Short-sight: Why is vision blurred?
The cause of short-sighted blur
In a normal eye light enters through the cornea, passes through the pupil (the natural opening in the iris) and continues through the lens located just behind the iris.
If there is no refractive error (a glasses prescription) the cornea and lens focus the parallel light rays to converge together to make a sharp image on the retina. This light-sensitive layer converts the light into information that passes along the optic nerve emerging from the back of the eye, taking the vision data to the rear part of the brain; the so-called occipital lobe then processes this information so that you get a visual perception and awareness of the world around you.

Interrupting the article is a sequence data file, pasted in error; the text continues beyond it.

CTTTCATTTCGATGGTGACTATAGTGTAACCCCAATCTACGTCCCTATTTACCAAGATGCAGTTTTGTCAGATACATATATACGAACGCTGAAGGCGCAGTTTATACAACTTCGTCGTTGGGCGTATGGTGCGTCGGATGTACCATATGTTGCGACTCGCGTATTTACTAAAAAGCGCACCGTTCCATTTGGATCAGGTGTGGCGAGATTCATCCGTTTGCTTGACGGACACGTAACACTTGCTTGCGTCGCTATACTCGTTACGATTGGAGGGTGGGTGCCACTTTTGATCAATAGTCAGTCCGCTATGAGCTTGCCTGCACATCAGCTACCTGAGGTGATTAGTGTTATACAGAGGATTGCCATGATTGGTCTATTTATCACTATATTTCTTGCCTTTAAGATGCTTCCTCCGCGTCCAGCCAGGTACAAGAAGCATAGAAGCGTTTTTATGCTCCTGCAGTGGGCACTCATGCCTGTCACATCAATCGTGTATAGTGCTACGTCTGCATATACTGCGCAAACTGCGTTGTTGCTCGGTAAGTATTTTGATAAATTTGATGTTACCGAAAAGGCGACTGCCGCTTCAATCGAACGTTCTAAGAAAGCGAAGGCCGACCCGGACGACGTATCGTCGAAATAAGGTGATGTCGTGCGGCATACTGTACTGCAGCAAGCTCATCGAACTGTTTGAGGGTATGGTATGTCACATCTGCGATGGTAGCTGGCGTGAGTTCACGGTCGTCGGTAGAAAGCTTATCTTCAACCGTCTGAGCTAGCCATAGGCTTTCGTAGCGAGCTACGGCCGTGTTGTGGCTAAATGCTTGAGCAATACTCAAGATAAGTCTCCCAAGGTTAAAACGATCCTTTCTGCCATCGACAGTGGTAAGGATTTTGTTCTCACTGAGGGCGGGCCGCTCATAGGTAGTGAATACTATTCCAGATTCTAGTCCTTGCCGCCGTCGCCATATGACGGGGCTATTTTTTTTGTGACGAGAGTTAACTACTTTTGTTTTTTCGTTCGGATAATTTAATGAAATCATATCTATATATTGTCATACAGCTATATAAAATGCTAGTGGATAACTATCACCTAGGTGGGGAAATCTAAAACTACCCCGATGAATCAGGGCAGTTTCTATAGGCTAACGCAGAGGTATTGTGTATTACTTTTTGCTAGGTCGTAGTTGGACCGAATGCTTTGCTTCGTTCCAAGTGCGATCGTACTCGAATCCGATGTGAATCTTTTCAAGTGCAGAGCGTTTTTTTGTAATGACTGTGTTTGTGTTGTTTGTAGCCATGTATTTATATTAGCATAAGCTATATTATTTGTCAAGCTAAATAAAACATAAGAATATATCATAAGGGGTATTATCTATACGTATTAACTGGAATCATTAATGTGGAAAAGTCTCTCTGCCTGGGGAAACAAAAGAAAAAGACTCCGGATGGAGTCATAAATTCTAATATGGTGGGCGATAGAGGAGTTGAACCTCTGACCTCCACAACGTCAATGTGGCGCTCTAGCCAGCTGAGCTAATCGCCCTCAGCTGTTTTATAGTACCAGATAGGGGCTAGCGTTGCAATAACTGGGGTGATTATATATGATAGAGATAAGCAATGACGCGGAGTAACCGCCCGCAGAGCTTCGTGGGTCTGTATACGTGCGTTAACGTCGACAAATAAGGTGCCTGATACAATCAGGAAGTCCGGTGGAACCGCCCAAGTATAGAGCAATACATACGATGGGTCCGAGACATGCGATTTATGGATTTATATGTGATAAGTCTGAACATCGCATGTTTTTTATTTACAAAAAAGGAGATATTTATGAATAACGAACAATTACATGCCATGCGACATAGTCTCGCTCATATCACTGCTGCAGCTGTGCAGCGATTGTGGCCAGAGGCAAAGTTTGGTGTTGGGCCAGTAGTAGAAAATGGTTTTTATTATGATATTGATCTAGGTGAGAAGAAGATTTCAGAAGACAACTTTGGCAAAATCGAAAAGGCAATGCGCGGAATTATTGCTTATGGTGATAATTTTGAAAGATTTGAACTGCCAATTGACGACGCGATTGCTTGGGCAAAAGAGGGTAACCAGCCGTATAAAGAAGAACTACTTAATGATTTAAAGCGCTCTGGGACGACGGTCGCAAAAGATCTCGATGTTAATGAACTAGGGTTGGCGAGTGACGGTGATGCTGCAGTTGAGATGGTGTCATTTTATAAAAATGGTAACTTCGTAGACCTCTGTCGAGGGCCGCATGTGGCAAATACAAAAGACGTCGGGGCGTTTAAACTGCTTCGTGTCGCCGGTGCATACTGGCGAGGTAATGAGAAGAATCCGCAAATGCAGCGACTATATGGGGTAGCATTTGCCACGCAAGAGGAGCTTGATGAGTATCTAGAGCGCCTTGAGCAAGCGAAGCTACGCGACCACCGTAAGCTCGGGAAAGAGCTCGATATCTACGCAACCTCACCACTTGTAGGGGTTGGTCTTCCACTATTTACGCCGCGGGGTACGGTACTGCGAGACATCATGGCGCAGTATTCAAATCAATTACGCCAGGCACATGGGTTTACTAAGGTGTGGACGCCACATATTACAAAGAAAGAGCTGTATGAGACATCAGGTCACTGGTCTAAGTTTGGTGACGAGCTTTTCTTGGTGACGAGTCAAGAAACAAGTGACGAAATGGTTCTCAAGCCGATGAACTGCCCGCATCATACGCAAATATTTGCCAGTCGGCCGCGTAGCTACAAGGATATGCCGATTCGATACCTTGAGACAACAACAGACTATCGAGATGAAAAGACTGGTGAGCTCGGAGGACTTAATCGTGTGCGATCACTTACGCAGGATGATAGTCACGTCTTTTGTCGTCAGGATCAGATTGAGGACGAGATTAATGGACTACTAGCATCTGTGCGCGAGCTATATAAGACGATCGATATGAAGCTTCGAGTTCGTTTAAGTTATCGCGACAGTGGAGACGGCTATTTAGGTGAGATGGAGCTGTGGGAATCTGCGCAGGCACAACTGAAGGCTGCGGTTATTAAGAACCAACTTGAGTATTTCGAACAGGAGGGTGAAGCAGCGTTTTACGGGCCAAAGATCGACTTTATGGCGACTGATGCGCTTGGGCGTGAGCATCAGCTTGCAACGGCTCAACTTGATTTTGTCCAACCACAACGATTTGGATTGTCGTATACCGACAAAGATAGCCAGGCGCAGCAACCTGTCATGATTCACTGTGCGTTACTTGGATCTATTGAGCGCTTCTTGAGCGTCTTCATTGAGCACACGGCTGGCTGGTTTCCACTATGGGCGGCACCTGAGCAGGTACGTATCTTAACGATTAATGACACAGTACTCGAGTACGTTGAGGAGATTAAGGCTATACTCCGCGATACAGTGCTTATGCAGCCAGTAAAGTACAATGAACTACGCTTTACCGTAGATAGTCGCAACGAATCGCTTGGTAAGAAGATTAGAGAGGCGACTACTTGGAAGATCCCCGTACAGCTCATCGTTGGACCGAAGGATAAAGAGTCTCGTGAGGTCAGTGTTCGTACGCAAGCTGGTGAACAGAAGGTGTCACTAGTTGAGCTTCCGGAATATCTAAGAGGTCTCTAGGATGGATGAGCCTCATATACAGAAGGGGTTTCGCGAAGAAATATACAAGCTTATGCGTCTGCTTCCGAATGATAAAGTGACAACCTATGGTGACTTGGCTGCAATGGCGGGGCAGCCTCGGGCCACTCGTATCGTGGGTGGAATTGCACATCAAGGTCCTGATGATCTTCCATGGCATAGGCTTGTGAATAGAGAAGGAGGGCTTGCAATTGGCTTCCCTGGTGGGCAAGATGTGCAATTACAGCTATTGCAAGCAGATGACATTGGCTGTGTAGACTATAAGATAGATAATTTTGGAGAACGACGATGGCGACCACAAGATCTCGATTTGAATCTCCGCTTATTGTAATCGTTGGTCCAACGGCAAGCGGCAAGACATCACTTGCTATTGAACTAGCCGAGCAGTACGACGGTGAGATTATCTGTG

Myopia, the medical term for near-sightedness, is most commonly caused by growth of the eyeball, with the eye becoming longer from front to back. Often the front focusing part of the eye (the cornea and lens) is completely normal but the ‘screen’ where the image is projected onto is too far back. The image is now incorrectly in front of the retina, with the light rays crossing and continuing to form a blurred image.